Gen Z is blazing a trail, on the red carpet and beyond
Pinned to the top of Rowann Blanchard’s Twitter page is the following tweet: “I I believe in my generation. I believe in girls. I believe in women. I believe in people of [colour]. I believe in LGBTQ+ community. I believe.” An actress (she starred arred in the Disney Channel’s Girl Meets World) and nd social media star (she has 5.1 million and countingunting followers on Instagram) who sits front row at shows like Chanel and Coach 1941, Blanchardchard is also an outspoken activist (she spoke about gender inequality in youth at the UN Women’smen’s annual conference in 2015)… And she is only 15 years old.
Yes, she’s just in her mid-teens—proof f thatth t GenG en Z-ers don’t just spend their entire day posting selfiesfies on Instagram. Members of Gen Z, usually defined as those born in or after 1995, grew up in a world of continuous updates and constant connectedness.s. They can effortlessly sift through the unending g barrage of information and zoom in on the issueses that matter to them. And thanks to the ease of technology, they are able to connect with other r like-minded youths around the world who are passionate about the same issues, no matter how niche they might be.There are many words you can use to describe Gen Z, but apathetic is not one of them. hem. In fact, the inverse is true.To describe them in their own words, this generation is #woke.
Case in point:This year’s Teen Choice Awards included, uded, for the first time, the Choice Changemaker award. Blanchard’shard’s best friend, Black-ish actress Yara Shahidi, 17, was a fellow llow nominee. Shahidi is actively involved in initiatives suchch as Michelle Obama’s Let Girls Learn, and was accepted into all of the colleges she applied to—complete with haa recommendation letter from the former First Lady, no less. ess. She will be going to Harvard in 2018 and, naturally, plans to major in social studies. She told Rolling Stone magazine, “At the crux of [my major], at the crux of acting and at the crux of everything I do is a desire to understand humans—[and to become] active in a way that touches anybody or even activates anybody.”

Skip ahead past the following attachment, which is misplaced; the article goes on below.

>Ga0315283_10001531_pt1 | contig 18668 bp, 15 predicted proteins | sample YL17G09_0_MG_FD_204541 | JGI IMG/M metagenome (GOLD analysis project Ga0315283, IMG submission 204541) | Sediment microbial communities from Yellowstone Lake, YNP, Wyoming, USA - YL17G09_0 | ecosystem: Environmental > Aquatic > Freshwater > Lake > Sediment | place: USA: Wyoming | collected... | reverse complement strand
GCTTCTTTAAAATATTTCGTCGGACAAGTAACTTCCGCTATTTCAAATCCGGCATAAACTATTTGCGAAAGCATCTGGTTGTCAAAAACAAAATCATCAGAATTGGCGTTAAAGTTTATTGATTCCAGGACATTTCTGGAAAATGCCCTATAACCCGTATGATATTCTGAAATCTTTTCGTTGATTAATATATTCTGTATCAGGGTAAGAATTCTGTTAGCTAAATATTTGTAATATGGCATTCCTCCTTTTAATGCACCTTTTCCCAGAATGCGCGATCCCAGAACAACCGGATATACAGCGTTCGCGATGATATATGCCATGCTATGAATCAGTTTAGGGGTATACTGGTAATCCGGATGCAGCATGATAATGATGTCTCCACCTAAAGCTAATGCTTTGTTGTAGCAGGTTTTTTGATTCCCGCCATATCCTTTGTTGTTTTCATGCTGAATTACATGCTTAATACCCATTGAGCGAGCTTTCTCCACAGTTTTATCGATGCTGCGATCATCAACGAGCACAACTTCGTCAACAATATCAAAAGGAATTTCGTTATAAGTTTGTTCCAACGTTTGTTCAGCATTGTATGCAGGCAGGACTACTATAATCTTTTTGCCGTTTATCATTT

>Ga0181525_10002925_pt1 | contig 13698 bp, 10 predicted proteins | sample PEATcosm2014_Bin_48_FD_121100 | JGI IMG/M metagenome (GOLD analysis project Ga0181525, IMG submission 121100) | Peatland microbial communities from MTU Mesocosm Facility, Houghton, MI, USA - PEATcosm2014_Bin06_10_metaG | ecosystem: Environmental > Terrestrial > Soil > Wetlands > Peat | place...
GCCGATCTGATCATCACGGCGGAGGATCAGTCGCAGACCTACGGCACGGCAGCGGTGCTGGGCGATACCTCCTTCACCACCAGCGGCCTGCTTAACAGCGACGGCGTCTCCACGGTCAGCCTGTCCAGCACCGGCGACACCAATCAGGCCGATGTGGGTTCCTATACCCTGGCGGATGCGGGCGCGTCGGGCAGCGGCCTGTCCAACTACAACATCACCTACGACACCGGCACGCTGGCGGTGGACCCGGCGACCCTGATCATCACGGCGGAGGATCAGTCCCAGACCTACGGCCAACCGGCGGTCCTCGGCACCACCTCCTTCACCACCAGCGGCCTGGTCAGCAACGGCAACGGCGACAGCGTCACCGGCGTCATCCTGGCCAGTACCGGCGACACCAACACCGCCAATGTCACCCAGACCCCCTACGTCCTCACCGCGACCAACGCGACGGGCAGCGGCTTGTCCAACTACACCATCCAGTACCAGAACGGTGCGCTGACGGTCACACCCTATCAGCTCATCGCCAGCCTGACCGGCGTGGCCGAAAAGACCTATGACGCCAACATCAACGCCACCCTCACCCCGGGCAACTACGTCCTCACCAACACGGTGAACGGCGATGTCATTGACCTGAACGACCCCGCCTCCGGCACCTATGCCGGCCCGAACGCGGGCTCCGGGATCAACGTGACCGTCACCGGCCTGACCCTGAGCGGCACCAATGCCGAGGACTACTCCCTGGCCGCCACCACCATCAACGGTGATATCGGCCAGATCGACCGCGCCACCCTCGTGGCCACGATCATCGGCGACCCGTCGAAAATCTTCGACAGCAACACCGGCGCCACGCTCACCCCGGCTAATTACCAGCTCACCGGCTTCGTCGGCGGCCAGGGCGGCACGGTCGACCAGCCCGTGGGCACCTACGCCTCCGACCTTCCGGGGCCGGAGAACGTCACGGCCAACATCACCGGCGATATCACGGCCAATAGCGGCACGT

Zendaya, 20, another nominee, is one of the most popular young actresses today, with 44.1 million followers on Instagram. Her acceptance speech upon winning the award for Choice Summer Movie Star: Female for Spider-Man: Homecoming included this shoutout: “Right now, I need you guys to be educated. I need you to listen. I need you to pay attention. And I need you to understand that you have a voice and it is okay to use it when you see something bad happening… Because we are the future leaders of the world.” Unlike their predecessors, who were mostly content to be pretty faces and/or clotheshorses, today’s crop of young celebrities each have something to say and are more than adept at using the platforms available to them to make their voices heard.Take Amandla Stenberg, 18, for example: In 2015, the actress posted a video she made with a classmate for history class on Tumblr, titled “Don’t Cash Crop My Cornrows”, where she discussed the appropriation of black culture by mass media.The video promptly went viral, and kick-started multiple dialogues on the topic across websites and social media. Stenberg is also involved with Art Hoe Collective, an online movement for artists of colour to showcase their work; and has collaborated with Stranger Comics on a ser ies of g raphic novels exploring themes like race and religion—the latest edition, Niobe: She is Death, was released in May 2017. Racism, religion, politics and beyond… These youths are not afraid to touch on controversial issues. In fact, for some, like Paris Jackson, the ability to make a difference through social media, and their own awareness of the influence they wield, is exactly why they have chosen to embrace their celebrity status. She told Harper’s BAZAAR US earlier this year,“Plenty of times I’ve thought about not doing anything in the public eye and having my own private life.Then I started seeing how everything in the world is going.And I feel like each year it’s getting worse... I know there are a lot of people who would feel very blessed to be in my position, so I want to use it for important things.” Jackson shares with her 1.8 million Instagram followers “messages of peace and love and equality”, including her views on women’s rights and human rights. “I have a lot of ideas, but I’m still trying to figure out the right way to do it. I mean, I’m 18. I can’t have it all together, but I do have a plan.” Clearly, she has her A-game on—not bad for a generation that’s right at the end of the alphabet. ■ Send me your comments on Instagram: @neonwatermelon